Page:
One of the main questions that I am asked at the hundreds of talks I give each year is, “What is the difference between Alzheimer’s and dementia?” With so many groups fighting against Alzheimer’s disease, it can seem like the word dementia is interchangeable. How would you respond to that inquiry? Is it important what type of dementia someone has for his or her care? It’s critical to firmly understand the five more common dementias, including Alzheimer’s, so that you have a stronger, and more supportive answer to these questions.
Using five role-play scenarios of screening assessment tools and a family member, you can test your own skill at identifying characteristics and key indicators of the following five dementias. My course dives deeper into each of these and demonstrates case scenarios for each. Get started below with some more general attributes of each common form of dementia:
Often simply characterized with memory loss, there is more to this disease that may get missed early on in the journey.
It’s key to look at all of the health factors in a person’s life as well as sudden drops or changes in function to help identify vascular dementia. In these cases damage is related to blood supply and treatment can plateau. There are good and bads for these patients.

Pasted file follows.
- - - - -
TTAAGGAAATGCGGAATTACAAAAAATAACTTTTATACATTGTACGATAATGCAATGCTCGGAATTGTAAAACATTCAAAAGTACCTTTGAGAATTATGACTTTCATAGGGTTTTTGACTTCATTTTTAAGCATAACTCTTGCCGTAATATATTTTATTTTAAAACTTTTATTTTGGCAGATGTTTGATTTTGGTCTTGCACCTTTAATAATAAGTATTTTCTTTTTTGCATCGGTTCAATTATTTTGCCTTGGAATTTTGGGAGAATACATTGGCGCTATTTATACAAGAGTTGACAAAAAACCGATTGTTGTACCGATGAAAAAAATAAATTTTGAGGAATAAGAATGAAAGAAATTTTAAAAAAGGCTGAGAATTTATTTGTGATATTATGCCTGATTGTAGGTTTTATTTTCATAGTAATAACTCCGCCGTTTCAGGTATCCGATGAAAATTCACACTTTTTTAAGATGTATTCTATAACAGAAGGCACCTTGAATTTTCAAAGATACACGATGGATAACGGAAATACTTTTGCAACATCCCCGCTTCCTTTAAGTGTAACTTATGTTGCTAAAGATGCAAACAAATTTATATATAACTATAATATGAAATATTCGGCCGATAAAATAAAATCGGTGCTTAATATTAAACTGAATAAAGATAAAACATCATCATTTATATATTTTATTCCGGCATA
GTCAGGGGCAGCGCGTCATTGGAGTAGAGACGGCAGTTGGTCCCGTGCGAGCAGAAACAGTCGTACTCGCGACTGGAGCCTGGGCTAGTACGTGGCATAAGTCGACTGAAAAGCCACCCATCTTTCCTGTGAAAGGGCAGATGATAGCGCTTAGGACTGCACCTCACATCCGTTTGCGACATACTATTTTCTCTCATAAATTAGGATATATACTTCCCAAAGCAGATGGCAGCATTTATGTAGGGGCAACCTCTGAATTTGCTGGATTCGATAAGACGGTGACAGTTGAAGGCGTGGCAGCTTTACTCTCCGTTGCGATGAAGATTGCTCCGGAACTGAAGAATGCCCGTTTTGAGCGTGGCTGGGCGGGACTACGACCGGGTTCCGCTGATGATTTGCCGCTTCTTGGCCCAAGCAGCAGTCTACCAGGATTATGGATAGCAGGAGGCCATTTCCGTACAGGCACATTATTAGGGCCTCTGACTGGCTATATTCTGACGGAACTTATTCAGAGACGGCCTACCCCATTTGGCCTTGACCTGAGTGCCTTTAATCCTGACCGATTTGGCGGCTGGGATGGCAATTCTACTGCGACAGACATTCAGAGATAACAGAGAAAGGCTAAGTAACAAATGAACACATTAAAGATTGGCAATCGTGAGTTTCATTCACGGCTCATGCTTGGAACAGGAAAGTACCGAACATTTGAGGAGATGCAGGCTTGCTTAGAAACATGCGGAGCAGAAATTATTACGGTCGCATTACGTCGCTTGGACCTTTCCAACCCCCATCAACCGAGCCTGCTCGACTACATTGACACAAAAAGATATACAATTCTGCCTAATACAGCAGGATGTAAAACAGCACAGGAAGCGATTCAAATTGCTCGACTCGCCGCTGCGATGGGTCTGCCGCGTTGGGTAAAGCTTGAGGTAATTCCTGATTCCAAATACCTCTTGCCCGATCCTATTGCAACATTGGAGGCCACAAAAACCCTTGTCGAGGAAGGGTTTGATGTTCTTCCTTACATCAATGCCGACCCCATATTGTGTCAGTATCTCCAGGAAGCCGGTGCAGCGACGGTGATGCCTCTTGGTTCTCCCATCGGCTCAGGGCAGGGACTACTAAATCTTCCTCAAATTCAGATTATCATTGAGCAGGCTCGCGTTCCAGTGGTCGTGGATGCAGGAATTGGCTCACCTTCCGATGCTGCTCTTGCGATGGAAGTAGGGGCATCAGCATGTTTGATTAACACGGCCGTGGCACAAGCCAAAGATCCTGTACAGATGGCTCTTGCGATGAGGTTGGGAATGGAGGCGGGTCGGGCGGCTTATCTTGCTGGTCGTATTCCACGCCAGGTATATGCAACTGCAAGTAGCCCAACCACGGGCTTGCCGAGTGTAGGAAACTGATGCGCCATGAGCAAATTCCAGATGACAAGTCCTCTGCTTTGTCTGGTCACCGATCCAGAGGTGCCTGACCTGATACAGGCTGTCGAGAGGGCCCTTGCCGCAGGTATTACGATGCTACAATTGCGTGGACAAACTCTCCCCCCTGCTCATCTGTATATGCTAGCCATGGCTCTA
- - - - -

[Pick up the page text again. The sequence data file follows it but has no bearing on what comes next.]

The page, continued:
Frontal Variant Frontotemporal dementia
While in the family of FTDs, the prefrontal frontal cortex causes specific changes in behavior that can be surprising and frustrating without a clear understanding of the changes.
Someone with temporal deterioration may experience language challenges along with shifts in personality that occur with frontal lobe damage. As discussed in my course, it’s important to support these individuals to avoid agitation.
Lewy Body dementia
One of the most commonly misdiagnosed or missed dementias, there are several strong indicators of this particular dementia including movement issues, visual hallucinations, fine motor problems, episodes of rigidity, insomnia, delusions, or fluctuations in abilities.
With the number of types and causes of dementia continuing to climb to over 110, only digging into five may seem like a small start. However, as you work through my course, you will look more critically at each of these more common dementias and start to assemble a number of different screening tools to help you catch changes earlier and with more accuracy than before.